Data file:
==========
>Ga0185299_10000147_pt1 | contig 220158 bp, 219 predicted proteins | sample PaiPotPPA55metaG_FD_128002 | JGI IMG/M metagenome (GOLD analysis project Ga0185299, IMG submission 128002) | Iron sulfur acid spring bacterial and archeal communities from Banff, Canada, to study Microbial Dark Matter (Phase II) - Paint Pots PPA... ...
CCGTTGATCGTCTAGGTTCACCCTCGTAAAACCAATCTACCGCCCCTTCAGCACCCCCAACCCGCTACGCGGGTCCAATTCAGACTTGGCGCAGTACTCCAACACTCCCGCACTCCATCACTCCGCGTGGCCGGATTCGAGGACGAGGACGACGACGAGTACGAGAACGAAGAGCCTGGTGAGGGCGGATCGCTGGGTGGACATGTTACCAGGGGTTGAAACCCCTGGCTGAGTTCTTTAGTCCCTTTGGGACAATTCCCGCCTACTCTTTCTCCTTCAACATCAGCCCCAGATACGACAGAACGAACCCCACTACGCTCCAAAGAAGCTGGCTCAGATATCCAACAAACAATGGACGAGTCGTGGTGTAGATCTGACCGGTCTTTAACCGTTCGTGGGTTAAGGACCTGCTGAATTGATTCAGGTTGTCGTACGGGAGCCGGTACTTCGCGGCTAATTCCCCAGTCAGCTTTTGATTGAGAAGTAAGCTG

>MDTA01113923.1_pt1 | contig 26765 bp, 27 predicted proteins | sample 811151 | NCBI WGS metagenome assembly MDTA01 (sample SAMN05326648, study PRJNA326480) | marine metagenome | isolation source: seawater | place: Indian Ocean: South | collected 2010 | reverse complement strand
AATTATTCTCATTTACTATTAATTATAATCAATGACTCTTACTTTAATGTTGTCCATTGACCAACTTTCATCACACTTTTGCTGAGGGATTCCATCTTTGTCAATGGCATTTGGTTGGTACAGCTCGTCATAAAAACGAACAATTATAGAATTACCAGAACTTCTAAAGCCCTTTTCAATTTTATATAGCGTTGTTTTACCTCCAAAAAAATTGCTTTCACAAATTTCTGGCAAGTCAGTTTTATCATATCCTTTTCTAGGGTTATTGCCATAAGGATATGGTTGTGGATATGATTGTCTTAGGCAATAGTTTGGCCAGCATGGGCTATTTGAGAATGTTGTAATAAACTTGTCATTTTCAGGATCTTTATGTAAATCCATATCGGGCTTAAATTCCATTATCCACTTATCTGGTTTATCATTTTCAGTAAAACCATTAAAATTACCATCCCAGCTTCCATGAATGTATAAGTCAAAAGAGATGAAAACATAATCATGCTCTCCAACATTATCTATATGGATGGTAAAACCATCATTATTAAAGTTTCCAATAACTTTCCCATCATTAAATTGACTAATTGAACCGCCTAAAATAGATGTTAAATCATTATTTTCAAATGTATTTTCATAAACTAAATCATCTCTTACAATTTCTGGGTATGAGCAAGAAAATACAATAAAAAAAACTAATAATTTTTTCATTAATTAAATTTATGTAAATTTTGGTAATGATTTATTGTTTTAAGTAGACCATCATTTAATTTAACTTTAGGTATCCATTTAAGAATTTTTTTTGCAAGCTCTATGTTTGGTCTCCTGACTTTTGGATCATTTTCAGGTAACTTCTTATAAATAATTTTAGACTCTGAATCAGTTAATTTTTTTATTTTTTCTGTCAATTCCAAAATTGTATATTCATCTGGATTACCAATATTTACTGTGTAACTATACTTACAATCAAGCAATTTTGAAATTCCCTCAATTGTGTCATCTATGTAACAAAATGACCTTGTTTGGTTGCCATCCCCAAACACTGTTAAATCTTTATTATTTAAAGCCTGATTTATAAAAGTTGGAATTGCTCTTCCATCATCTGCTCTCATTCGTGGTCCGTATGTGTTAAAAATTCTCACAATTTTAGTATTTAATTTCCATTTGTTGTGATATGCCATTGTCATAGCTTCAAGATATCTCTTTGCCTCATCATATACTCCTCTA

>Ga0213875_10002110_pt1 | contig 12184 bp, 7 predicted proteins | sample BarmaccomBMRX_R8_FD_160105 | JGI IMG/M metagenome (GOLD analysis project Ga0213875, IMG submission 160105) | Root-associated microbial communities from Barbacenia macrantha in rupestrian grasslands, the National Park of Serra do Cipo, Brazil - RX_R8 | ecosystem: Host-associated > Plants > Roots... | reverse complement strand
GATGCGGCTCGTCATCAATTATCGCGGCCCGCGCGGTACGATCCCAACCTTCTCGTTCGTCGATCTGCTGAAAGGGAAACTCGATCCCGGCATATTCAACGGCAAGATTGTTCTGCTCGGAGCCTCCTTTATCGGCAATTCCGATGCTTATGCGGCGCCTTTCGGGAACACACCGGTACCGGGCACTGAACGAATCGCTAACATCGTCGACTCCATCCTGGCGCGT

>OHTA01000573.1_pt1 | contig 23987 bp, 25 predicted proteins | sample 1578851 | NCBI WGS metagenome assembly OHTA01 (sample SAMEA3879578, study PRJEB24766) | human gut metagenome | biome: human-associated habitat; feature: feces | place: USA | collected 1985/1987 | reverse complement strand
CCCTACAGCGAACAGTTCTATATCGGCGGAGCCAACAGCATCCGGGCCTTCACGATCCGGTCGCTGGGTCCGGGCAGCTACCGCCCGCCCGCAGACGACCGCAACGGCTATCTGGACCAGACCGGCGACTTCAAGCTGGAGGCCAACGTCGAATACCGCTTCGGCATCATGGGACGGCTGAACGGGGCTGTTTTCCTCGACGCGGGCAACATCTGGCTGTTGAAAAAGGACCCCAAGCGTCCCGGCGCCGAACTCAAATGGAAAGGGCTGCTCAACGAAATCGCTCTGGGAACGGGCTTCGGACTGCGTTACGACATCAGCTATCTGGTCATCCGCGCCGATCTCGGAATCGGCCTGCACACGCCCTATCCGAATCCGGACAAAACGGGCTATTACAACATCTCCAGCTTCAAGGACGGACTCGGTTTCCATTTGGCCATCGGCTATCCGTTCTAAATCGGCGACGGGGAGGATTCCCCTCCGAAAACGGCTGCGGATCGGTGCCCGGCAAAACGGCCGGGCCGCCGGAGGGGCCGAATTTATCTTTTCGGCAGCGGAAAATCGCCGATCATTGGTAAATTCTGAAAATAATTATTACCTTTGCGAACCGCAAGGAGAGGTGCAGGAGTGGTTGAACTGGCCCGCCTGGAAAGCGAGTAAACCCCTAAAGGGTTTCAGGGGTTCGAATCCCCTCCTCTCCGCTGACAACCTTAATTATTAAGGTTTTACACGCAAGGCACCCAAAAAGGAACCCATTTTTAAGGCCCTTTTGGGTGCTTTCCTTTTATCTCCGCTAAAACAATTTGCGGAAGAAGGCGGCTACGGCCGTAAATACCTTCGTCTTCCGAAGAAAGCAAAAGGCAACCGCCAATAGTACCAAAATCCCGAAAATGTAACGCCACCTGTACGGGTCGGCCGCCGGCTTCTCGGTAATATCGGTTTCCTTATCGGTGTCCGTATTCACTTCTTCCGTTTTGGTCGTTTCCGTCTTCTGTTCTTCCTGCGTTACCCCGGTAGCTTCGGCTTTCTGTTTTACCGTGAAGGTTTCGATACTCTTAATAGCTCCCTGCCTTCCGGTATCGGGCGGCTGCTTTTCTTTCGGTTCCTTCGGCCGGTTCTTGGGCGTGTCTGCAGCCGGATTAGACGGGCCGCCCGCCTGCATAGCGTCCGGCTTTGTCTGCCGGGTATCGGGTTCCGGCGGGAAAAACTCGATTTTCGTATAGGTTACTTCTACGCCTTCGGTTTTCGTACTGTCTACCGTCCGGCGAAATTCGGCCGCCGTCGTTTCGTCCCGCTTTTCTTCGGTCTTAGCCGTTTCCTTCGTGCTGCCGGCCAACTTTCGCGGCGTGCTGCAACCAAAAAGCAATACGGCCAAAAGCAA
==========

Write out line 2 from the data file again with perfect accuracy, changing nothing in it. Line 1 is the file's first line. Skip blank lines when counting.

CCGTTGATCGTCTAGGTTCACCCTCGTAAAACCAATCTACCGCCCCTTCAGCACCCCCAACCCGCTACGCGGGTCCAATTCAGACTTGGCGCAGTACTCCAACACTCCCGCACTCCATCACTCCGCGTGGCCGGATTCGAGGACGAGGACGACGACGAGTACGAGAACGAAGAGCCTGGTGAGGGCGGATCGCTGGGTGGACATGTTACCAGGGGTTGAAACCCCTGGCTGAGTTCTTTAGTCCCTTTGGGACAATTCCCGCCTACTCTTTCTCCTTCAACATCAGCCCCAGATACGACAGAACGAACCCCACTACGCTCCAAAGAAGCTGGCTCAGATATCCAACAAACAATGGACGAGTCGTGGTGTAGATCTGACCGGTCTTTAACCGTTCGTGGGTTAAGGACCTGCTGAATTGATTCAGGTTGTCGTACGGGAGCCGGTACTTCGCGGCTAATTCCCCAGTCAGCTTTTGATTGAGAAGTAAGCTG